As an intrepreneur thinks about a business opportunity, it’s his or her responsibility to the company to think about growth. It’s fascinating for the whole organization when you create a cohesive story and build an opportunity that looks compelling and interesting enough. You begin to build a lot of momentum and everyone grants you the authority to scale the experiment.
5. Break free from traditional processes, but align with the strategy of the organization
6. Stay authentic
When you know what you are good at it is then easier to understand what you need from external partners and bring that knowledge back into the organization. In a world of widely distributed knowledge, companies can’t simply afford to rely on their own research and their own resources.
The key is to know what external information to bring inside and what internal information needs to be shared outside the company. It’s a mindset of open innovation. eBay would not be as successful as they are with any of their citizenship programs were it not for the deep partnerships that have been built with external organizations.
7. Achieve the right intrapreneurial balance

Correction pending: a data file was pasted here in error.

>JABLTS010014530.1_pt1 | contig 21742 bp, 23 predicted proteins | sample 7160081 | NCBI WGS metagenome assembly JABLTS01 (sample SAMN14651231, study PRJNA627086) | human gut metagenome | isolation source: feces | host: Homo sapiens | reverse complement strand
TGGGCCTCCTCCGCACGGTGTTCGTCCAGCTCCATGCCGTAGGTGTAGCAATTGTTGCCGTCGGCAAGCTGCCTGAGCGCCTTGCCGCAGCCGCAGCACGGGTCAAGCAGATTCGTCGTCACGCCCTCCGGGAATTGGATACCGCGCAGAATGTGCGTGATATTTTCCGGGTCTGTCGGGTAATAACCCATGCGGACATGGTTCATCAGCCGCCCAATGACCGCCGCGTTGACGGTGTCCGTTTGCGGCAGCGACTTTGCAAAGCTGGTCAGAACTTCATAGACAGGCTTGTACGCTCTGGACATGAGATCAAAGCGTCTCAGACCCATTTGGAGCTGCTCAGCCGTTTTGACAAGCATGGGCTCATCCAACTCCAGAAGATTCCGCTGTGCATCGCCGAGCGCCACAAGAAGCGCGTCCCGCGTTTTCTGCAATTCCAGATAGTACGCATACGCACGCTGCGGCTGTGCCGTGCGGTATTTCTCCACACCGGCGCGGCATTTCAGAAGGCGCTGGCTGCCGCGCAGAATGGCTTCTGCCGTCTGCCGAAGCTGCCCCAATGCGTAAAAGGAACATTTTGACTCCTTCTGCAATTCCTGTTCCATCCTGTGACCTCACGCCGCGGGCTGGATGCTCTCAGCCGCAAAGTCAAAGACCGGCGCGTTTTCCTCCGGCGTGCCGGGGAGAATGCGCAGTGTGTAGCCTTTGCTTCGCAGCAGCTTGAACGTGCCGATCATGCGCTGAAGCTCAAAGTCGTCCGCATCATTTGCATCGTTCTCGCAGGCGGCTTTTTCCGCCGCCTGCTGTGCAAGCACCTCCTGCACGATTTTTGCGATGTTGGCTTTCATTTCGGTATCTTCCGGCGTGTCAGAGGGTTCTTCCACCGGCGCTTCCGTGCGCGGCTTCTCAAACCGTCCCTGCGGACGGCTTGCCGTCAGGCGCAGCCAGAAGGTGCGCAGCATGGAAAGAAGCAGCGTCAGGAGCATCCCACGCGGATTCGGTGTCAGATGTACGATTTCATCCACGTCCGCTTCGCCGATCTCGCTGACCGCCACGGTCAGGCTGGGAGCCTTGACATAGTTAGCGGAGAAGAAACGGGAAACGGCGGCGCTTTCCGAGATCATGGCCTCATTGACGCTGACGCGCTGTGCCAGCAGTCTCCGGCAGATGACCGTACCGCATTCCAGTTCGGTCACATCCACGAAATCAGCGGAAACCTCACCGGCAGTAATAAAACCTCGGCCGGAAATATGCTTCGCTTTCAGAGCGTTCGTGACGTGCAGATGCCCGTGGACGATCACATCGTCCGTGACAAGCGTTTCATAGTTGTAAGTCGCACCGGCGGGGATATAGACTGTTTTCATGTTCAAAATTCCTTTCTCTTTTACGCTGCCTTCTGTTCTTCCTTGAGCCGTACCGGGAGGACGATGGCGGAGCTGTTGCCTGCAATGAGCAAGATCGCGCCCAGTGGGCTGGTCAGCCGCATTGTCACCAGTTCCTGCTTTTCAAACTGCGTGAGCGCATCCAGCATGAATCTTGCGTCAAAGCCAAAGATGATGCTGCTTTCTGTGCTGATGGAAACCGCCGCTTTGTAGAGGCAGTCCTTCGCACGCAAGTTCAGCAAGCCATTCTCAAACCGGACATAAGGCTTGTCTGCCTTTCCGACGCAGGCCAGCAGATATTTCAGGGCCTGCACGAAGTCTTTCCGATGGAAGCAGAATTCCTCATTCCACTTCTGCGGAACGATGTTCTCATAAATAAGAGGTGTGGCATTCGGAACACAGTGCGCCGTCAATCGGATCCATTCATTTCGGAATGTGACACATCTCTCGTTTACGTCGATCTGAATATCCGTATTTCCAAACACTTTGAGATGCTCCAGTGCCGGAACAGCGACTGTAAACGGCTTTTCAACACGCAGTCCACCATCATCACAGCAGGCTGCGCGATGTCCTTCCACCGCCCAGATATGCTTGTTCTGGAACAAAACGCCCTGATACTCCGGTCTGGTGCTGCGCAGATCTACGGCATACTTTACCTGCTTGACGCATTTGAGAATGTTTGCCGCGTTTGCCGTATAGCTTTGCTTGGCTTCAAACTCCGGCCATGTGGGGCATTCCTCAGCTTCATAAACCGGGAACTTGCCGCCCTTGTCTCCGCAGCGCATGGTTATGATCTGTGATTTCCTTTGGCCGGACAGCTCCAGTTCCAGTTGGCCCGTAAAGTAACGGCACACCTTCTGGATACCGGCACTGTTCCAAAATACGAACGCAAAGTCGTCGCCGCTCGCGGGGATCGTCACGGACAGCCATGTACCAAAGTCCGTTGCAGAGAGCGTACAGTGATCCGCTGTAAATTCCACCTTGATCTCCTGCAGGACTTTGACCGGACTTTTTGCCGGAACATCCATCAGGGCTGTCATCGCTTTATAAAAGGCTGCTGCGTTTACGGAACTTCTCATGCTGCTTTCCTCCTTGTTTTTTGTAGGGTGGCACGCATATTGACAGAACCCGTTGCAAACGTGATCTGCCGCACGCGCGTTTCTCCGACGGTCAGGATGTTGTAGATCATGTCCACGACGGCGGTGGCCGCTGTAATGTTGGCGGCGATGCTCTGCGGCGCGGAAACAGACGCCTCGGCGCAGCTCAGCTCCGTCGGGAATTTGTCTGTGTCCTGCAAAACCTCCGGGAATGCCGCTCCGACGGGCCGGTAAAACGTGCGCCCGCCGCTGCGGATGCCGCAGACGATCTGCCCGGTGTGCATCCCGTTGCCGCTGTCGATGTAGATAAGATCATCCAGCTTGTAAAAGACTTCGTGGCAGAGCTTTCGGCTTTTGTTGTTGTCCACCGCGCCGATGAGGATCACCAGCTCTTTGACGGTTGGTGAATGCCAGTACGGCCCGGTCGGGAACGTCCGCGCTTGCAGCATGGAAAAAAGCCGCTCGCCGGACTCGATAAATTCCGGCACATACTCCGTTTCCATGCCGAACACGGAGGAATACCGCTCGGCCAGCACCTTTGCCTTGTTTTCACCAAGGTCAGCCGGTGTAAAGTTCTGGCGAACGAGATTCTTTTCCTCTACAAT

It is imperative that while creating new ventures within a large organization, to balance being part of but separate enough from the core business to spur innovation. You require autonomy to create space for innovation, but you must lay the groundwork for the new venture to eventually be absorbed into the business to achieve scale. Companies can succeed in creating new social ventures by melding internal cultures while avoiding extreme behavior. If you get the balance right, the development of new social enterprises within the company can flourish.
The balancing act has to be managed in two areas:
1. Trial-and-error strategy with rigor and discipline
- Really understand your customers to identify their needs
- Iterate quickly and build prototypes to test assumptions about your business mode
2. Use both financial and social impact milestones to measure progress
- Operate with something old plus something new
- Source experienced talent from within the company, and blend them with ideas from new talent from the outside
- Don’t recreate the wheel – leverage as many internal resources & technologies as possible
8. Build a high performance team